Thursday 13 March 2014

Feel like tracking a tree?

Hackfall Wood
Image: K. Walker
On this Blog, you won't often see details of new projects launched by botanists who are not BSBI members. That's because our botanists are full of brilliant ideas and we work, often with partners, to help them develop the best of those ideas into great projects, like SPLASH. But sometimes we are told about other initiatives which meet BSBI's aims - to promote the study, understanding and enjoyment of wild plants in Britain and Ireland - and we are also happy to promote such initiatives to our members and to anyone else who will listen! 

Monitoring ground flora at Launde Wood, VC55
Image: E. Jones
So, I was interested to hear from Dr Albert Phillimore, NERC Advanced Fellow based at the University of Edinburgh's Institute of Evolutionary Biology, about a new citizen ecology project called 'Track a Tree', developed by Christine Tansey, a PhD student at the University of Edinburgh's School of Biological Sciences, supported by the Woodland Trust and funded by NERC. 

Christine Tansey said "Climate change is already impacting on woodland, with spring plants emerging sooner than they used to. It is important that we learn all we can about how climate change could further impact on this natural heritage. Our study asks the public to become citizen scientists, tracking seasonal changes in woodlands".

VC55 recorders, Launde Wood, 2013
Image: E. Jones 
Albert said "We want to understand how the order of spring events (flowering of understorey and leafing of trees) varies across the UK in order to predict how different species might respond in the future. For instance, warmer winters in the future might see oak come into leaf before silver birch, and this might be enough to advantage more southerly adapted oaks at the expense of birch. We're asking recorders to revisit a single tree throughout the spring and monitor both its phenology and the phenology of the species that comprise the under storey".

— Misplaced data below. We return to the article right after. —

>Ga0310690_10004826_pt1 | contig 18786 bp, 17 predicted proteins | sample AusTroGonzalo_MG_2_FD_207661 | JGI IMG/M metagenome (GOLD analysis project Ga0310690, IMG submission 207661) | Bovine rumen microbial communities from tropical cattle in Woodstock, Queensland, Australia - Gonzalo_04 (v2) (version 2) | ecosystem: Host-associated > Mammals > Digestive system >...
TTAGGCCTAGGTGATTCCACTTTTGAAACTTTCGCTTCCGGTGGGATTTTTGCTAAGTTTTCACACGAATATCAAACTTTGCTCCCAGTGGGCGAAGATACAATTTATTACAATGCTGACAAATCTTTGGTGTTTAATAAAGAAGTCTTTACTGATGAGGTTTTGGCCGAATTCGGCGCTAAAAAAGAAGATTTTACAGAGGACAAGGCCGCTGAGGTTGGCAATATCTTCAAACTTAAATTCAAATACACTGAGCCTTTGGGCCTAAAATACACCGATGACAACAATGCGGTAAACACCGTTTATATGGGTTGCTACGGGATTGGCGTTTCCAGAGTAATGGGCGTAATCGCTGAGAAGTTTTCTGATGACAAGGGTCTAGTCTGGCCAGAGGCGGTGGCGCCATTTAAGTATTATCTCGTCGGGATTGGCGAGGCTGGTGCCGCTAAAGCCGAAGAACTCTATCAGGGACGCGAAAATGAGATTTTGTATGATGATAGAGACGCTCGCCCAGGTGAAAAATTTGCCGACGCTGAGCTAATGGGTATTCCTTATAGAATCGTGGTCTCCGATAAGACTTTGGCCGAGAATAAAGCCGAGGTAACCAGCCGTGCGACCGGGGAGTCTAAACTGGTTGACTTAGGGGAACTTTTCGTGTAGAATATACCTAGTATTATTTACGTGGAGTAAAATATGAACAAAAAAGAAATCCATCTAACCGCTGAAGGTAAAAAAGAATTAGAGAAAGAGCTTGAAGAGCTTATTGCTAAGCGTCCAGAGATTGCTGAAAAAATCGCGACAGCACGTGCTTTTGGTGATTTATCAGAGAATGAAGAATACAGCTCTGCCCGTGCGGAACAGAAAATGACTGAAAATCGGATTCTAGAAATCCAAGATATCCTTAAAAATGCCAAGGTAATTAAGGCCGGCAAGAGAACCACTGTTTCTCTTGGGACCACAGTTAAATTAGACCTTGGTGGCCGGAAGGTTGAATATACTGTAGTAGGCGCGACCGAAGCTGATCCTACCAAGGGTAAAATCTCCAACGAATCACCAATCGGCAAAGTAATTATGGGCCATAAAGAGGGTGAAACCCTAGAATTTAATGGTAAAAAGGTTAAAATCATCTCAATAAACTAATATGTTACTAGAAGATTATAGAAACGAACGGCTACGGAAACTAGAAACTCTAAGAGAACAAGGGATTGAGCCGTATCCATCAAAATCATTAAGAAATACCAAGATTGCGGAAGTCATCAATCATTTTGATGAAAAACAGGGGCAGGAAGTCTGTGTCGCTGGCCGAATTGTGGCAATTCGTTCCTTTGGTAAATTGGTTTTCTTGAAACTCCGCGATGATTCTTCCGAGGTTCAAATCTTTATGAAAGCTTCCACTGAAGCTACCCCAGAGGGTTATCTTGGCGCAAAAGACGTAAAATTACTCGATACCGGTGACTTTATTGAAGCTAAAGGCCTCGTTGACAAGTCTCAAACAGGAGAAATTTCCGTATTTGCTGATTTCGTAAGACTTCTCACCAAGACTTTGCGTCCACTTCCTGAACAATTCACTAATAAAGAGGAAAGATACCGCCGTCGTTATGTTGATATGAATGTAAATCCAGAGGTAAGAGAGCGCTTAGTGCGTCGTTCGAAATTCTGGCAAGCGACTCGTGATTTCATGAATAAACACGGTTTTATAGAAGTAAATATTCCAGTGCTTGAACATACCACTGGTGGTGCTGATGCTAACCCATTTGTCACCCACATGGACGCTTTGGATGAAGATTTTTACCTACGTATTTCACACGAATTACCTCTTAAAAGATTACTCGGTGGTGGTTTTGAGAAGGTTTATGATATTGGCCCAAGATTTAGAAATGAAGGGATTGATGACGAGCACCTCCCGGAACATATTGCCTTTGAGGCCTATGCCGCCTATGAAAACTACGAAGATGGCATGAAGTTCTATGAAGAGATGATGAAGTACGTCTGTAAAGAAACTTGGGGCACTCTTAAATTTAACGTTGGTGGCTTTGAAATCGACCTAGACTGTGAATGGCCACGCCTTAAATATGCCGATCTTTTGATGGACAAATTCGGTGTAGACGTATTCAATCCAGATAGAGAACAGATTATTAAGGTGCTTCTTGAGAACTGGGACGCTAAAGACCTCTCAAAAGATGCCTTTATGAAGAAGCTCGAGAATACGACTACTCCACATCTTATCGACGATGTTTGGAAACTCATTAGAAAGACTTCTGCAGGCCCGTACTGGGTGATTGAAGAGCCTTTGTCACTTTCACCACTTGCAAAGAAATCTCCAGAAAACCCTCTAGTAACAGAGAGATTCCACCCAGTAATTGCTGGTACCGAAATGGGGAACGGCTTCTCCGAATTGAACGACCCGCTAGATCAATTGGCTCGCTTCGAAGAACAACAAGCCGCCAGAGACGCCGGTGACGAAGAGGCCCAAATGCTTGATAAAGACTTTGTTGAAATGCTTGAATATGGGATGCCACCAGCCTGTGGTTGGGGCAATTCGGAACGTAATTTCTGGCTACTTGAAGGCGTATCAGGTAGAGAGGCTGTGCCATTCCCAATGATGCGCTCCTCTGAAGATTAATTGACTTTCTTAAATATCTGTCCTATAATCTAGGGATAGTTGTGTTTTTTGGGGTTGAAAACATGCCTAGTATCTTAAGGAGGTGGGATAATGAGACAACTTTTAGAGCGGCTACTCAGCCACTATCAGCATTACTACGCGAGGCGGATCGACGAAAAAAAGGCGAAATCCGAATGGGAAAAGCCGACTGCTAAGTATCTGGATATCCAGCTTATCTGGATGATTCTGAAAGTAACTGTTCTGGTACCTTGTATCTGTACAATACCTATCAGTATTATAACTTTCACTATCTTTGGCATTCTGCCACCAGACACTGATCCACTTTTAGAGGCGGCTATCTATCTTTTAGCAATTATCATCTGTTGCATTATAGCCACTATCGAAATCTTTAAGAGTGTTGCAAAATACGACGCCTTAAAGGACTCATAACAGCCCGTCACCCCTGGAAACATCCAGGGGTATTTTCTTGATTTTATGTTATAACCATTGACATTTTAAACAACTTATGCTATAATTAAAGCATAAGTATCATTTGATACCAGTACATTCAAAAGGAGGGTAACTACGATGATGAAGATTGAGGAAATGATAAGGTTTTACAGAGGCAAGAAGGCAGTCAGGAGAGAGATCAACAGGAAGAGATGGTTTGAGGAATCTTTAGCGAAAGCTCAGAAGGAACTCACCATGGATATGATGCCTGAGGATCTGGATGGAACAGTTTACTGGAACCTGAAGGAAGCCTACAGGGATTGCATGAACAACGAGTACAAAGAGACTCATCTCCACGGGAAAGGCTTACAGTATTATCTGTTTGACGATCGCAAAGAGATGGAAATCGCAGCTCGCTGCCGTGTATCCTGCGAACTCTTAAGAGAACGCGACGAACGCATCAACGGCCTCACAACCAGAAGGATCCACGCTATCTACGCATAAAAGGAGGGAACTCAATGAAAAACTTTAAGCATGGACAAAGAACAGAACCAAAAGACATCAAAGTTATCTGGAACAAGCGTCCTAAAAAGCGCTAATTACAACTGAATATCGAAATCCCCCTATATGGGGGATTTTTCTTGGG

On the Track a Tree website, you can find out more about the projectregister to become a recorder and start making observations. Do also check out Track a Tree's sister project, Nature’s Calendar, the Woodland Trust’s recording scheme for seasonal observations. 

Sorry but Launde is one of our favourite VC55 woodlands!
Image: E. Jones
Albert also said "We think this scheme is unique in the UK given it's focus on interacting species". Hmm, arguably SPLASH does something similar, although it focuses on the mosses, lichens and ground flora associated with Ash trees, and also it's maybe aimed at slightly more experienced recorders. 

But between the two projects, there are lots of excuses for you to get out into the woods this spring. By recording what's out there, you are contributing to science and can file your outing under 'Monitoring phenology' rather than 'Hanging out with Trees (again)'. This may be more acceptable to your conscience and/or your loved ones :-)

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